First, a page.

In order to meet the needs of disabled children and young people with complex care needs, a school hygiene room is essential for disability provision in mainstream and SEND schools.
Based on the Changing Places toilet specification, a school hygiene room delivers more space than a standard accessible toilet, providing enough room for the extra equipment needed, and room for up to two carers to provide assistance when necessary.
To help you find out more about the legal requirements for a hygiene room, what equipment they need to include and tips on design considerations for your school, we’ve put together this blog to share our knowledge and insights.
Is there a legal requirement for a school hygiene room?
For too long, schools with standard accessible toilets have failed to meet the needs of students who have complex care needs or require carer support. Whether it is a lack of space or struggling to accommodate the right levels of equipment, standard disabled toilets are unable to promote independence, hygiene and dignity for those who need to use them.
That’s why under Building Bulletin 103, a hygiene room is advised for all mainstream schools, including colleges and higher education institutions, as well as providing accessible toilets for pupils and students, staff or visitors with disabilities.
Building Bulletin 104, which focuses on SEND schools, defines the ratio of toilets and hygiene facilities that must be provided per student, as well as listing the equipment needed for a properly kitted hygiene room.
Under both of these regulations, a school must have a hygiene room that includes a fixed or mobile hoist system, and adequate space for carers to change and assist students.
What size does a hygiene room need to be?
Using the guidelines presented in Bulletin 104, the size of the room is dependent on the level of need and the type of care needs that students require. Usually, the room sizes fall under the following categories:
- In a primary school, a room size of 9m2 is needed, featuring a changing bed and accessible toilet unless this is included in an adjacent accessible toilet.
- Secondary schools need to have a hygiene room size of 12m2, and must include an accessible shower, changing trolley and toilet.
- SEND schools can have hygiene room sizes that range between 15m2 to 20m2 depending on the levels of equipment included.
You also need to be aware of the legislation under the Equality Act 2010, that requires service providers to make reasonable changes where a disabled person would otherwise be at a substantial disadvantage.
Not only is it important to meet building regulations, you also want to make a hygiene room a comfortable and safe environment for students. If you think that usually in an accessible toilet, the room will accommodate a wheelchair, a student and up to two carers , plus other equipment, space is often at a premium.
That’s why we recommend to make your hygiene room as large as you can to help enhance the comfort, safety and dignity of those students who require accessible toileting facilities.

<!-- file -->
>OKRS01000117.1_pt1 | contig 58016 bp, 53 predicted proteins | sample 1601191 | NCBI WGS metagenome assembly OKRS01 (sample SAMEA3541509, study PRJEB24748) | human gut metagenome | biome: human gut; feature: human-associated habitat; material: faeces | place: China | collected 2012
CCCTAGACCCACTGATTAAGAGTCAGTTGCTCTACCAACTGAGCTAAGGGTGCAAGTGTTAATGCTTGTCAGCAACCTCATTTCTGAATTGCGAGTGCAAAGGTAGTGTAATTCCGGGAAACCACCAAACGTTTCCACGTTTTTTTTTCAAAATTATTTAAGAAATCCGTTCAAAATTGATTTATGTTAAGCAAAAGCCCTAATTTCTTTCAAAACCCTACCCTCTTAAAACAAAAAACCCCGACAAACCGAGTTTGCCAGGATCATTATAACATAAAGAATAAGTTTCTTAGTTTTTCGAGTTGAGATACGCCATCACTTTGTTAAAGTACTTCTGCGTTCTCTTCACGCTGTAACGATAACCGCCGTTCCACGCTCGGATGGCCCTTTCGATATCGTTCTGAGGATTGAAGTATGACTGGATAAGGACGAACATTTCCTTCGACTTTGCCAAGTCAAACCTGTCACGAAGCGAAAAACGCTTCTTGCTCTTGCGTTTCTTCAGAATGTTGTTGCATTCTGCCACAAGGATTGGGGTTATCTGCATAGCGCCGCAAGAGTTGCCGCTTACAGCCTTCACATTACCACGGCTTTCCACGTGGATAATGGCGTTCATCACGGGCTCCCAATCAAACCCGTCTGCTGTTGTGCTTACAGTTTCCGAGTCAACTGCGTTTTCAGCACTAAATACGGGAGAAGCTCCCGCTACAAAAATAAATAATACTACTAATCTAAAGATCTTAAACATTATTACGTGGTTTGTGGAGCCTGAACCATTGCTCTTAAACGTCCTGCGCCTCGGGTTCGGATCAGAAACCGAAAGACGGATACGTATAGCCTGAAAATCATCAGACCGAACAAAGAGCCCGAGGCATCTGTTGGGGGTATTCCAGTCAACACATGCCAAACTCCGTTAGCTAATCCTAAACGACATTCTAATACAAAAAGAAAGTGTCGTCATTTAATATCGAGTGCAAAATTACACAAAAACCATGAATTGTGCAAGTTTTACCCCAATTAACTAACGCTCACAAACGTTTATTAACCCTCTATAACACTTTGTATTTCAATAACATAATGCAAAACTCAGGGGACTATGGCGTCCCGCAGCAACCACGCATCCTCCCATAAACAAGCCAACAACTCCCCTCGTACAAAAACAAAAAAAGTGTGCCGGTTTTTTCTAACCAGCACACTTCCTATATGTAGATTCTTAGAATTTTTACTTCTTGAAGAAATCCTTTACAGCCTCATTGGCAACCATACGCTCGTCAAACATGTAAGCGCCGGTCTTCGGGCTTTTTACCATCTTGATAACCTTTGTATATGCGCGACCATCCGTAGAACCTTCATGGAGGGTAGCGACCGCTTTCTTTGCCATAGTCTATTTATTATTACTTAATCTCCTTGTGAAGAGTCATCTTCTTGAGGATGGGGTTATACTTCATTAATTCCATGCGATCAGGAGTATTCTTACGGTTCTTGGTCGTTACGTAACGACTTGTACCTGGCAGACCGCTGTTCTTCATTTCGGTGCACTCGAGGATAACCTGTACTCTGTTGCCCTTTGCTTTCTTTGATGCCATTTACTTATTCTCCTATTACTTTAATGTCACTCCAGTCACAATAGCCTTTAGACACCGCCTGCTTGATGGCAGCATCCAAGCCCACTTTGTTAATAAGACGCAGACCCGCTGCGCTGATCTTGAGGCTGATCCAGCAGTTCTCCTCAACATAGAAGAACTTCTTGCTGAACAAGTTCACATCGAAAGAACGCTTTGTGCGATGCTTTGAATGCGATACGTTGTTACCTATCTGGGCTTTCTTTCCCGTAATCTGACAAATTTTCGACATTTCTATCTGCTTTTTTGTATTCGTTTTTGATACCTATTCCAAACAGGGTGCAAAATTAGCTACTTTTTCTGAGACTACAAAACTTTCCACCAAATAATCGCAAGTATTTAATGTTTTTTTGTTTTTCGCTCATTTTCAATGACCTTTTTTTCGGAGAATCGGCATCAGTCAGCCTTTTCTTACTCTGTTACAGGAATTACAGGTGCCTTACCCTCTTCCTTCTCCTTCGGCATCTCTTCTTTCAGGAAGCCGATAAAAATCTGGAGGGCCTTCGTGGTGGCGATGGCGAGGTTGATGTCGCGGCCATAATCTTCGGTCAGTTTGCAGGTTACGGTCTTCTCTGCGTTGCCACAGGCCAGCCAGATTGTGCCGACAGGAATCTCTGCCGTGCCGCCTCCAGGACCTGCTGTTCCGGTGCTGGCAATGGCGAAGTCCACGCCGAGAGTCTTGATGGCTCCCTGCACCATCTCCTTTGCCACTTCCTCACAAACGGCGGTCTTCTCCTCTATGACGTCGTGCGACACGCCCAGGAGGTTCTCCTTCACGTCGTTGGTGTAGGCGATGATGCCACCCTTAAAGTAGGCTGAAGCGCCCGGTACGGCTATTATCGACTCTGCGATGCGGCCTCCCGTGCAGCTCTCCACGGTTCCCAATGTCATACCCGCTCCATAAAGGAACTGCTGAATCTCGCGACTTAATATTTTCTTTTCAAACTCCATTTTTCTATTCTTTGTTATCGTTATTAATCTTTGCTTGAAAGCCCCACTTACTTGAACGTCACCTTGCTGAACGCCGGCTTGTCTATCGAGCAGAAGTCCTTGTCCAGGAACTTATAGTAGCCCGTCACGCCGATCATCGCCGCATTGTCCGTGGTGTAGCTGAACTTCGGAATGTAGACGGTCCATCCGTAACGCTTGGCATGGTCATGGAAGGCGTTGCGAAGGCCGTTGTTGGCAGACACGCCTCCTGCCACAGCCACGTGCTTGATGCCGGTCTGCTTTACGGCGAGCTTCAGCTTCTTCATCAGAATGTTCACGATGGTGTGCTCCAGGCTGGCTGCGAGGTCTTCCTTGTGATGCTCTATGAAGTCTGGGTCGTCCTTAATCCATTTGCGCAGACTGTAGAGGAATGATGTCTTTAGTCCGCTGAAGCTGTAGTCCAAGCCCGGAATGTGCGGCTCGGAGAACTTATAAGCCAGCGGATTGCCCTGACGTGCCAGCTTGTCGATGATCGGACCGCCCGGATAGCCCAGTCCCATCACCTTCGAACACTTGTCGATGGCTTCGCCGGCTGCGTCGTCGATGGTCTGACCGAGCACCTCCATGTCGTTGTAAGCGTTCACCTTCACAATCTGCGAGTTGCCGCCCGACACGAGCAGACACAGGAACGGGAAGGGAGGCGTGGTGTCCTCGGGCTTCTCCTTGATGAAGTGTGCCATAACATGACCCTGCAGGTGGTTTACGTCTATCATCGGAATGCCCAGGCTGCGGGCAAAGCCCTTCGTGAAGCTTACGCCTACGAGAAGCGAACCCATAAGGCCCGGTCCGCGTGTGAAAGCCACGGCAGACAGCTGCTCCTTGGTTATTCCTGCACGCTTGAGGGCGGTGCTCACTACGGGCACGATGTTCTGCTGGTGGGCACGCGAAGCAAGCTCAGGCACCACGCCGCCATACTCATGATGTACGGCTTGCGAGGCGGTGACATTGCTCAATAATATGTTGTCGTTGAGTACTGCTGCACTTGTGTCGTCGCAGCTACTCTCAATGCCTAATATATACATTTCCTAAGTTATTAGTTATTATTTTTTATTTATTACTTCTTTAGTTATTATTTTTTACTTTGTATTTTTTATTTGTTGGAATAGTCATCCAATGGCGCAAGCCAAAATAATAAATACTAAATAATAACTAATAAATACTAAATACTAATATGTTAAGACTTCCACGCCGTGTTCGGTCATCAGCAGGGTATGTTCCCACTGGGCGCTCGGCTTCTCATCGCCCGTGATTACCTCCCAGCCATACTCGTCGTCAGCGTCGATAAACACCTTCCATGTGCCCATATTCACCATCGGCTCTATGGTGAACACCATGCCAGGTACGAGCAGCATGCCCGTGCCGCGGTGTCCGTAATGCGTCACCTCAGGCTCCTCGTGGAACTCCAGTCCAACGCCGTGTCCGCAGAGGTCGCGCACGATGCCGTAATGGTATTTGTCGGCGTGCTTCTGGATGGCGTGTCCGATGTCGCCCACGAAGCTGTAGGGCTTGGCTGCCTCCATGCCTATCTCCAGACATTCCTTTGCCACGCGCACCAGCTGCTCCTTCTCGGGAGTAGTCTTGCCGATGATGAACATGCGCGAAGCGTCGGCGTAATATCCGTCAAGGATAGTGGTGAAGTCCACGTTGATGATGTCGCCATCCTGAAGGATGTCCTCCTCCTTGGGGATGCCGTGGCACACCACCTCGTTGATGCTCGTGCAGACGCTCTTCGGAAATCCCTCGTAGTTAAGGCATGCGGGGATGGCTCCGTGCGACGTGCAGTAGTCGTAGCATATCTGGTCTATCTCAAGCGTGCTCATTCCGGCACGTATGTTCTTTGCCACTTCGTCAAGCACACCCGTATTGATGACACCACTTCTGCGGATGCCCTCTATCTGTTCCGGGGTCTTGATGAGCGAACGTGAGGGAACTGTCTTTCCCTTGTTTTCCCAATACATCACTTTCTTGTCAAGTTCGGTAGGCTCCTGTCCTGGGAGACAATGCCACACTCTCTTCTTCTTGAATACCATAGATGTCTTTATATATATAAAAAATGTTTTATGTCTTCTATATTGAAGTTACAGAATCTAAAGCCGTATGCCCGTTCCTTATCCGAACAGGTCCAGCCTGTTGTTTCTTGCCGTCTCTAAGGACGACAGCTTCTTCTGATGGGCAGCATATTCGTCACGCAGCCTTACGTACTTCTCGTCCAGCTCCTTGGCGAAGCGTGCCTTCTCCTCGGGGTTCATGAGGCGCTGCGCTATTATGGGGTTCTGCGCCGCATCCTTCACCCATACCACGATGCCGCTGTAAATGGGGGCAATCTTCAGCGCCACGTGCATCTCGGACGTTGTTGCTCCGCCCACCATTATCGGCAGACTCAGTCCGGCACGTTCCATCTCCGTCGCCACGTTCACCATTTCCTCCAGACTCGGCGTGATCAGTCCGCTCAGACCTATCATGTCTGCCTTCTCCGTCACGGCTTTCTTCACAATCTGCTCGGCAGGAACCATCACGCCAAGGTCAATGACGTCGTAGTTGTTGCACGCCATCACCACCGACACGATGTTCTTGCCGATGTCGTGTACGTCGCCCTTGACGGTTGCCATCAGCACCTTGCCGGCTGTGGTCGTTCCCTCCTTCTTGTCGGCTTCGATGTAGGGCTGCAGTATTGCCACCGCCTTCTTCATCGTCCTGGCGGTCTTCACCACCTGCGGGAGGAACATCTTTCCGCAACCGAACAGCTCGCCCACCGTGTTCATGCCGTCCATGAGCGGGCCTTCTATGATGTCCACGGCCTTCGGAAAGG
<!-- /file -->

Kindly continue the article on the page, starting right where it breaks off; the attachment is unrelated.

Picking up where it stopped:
How to make schools more accessible
What does a school hygiene room need to include?
A hygiene room needs to cater for a range of different care needs, especially in SEND schools. With that in mind, we’ve picked out the key pieces of equipment that your hygiene room needs to include:
- Overhead room coverage hoist system
- Height-adjustable changing bench
- Height-adjustable wash basin
- Peninsular toilet
- Privacy screen
- Grab rails
- Shower (Higher education institutions)
Each piece of equipment listed helps make going to the toiler easier and safer for students and their carers. It is also important to think about how each item will cater for a specific need. For instance, if a student requires hoisting, a overhead ceiling hoist will provide an ideal solution as opposed to a mobile hoist, as it may only need one carer to operate, reducing staff time and restoring student dignity.
Where should a school hygiene room be located?
Whether it is designing a new SEND school or drawing up plans to install a room into an existing building, the location of your hygiene room can make a huge difference in terms of accessibility for students and carers. To enhance student safety, comfort and dignity, they need a facility that is easy to locate and quick to access. As a carer, you don’t want to spend 15 minutes, two or three times a day, walking from one end of the school to another to find a hygiene room.
With that in mind, we recommend choosing a central location that is accessible to all students, no matter what year or class they are in. There may be cases where it isn’t possible to install a hygiene room within existing building. It may be due to a lack of available space or wanting to avoid building works causing major disruption to the day-to-day running of the school.
However, that issue can be overcome with a modular hygiene room. Similar to a modular Changing Place toilet, these facilities can be installed quickly and positioned outside to provide easy access, whilst also delivering the space and equipment that meet student’s needs.
Install a hygiene room in your school
Our blog has taken a look at what a school hygiene room is, the regulations on where they are required, what equipment they include and tips on where they should be positioned. As an essential part of disability provision in mainstream and SEND schools, they play a key role in helping to improve student’s independence, comfort and dignity when using the toilet.
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